Explore the paradox of welfare programs, and learn how they inadvertently reinforce generational poverty, and what we can do to fix them.
Imagine that you’ve been unemployed for months. Government benefit programs have helped you cover your expenses, but you’re barely getting by. Finally, you receive a paycheck— but there’s a catch. Your new job pays enough to disqualify you from benefit programs, but not enough to cover your costs. So how do we design benefit programs that don’t penalize you for working? Ann-Helén Bay investigates.
@stux The important sentence here is "Your new job pays [...] not enough to cover your costs". Maybe it's not the welfare program that's the problem.
A friend of mine in the US used to live with her mom and despite working part time, at minimum wage, she brought their welfare status into jeopardy by getting close to the limit for being allowed to live in their government housing and also cutting into the welfare checks.
When there's no grace bracket it's tends to keep people from getting into the job market
@stux There is a reason why most social welfare in Switzerland is progressive with a pretty high cap. I.e., you can apply for some form of welfare once your income drops somewhere around 3000/month. You wont get much, and most people don't bother because it's not worth the effort (and the scrutiny you receive), but those who need it are happy it's there.
Similarly, if you get a job that gives you less than 80% of unemployment, after deducing all cost, the rest is covered by social welfare..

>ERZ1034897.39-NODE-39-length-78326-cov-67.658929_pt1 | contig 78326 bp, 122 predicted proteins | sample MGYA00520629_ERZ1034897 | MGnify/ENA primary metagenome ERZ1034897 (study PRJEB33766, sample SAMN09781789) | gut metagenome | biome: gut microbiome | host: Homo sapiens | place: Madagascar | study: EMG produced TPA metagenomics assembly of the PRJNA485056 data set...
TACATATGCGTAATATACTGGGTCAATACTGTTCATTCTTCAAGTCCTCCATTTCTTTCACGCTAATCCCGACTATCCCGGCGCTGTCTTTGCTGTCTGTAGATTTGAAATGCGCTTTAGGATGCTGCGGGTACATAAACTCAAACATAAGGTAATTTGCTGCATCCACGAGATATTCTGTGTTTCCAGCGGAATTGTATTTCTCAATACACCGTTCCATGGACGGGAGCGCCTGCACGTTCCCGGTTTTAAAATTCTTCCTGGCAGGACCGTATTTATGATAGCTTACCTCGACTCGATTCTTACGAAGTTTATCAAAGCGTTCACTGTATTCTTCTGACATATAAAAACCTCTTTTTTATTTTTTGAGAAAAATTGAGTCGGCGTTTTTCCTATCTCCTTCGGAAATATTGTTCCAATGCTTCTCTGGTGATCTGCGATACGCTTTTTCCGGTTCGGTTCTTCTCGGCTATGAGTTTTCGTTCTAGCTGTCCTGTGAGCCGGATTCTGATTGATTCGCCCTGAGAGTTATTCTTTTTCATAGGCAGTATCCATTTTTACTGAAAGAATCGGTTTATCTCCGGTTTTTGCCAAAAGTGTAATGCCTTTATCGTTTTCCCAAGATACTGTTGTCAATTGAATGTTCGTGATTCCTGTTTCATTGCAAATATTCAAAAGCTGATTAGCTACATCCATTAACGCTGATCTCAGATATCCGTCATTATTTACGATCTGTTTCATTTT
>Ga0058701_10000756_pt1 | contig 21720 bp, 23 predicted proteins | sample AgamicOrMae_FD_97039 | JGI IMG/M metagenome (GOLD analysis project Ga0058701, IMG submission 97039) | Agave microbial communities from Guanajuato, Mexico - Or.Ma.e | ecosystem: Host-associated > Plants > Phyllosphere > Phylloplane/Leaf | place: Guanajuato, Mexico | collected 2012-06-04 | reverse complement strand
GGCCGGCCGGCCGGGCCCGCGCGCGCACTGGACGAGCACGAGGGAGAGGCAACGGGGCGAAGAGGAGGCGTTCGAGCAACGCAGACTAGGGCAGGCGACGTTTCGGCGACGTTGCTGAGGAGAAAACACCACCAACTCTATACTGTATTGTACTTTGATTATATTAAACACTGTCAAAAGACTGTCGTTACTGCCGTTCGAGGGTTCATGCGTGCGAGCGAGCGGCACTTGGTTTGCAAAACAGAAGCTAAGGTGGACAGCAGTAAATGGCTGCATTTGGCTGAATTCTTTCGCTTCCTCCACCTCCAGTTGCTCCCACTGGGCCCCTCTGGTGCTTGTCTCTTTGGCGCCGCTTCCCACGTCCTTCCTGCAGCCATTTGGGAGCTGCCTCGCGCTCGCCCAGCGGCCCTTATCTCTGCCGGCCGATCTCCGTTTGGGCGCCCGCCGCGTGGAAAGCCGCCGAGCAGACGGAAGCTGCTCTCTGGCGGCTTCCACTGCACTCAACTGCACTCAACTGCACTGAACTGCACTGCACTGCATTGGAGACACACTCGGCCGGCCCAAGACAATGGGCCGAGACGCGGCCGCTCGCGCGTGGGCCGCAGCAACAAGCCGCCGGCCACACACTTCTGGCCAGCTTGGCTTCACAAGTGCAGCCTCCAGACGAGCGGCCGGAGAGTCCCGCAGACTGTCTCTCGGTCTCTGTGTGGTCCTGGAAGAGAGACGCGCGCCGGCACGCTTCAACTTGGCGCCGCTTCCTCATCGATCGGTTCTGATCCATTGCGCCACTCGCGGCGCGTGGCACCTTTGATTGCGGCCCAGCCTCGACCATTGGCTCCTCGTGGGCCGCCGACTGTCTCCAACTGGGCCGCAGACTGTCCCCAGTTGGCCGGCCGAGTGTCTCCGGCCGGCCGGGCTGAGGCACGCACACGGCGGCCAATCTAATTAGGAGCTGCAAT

@stux This is a real problem, but its prevalence is greatly exaggerated as a anti-welfare propaganda tactic.
The truth is that most welfare programs are designed to take this into account, with benefits tapering in, and thus the "welfare traps", if they exist at all, are pretty shallow.
Consider the US's "Earned Income Credit" program, which is "reverse taxation". If you work, but are low income, you get a subsidy.
@stux The biggest problem with the US system is all the paperwork hurdles you have to go through, and the stigma attached to applying for aid.
This encourages a lot of people who qualify not to receive the services -- and there is enormous resentment, perversely directed at those who do receive the benefits, rather than the system that makes it hard to use (this difficulty is often touted by conservatives as a cost-saving method, so it's intentional).
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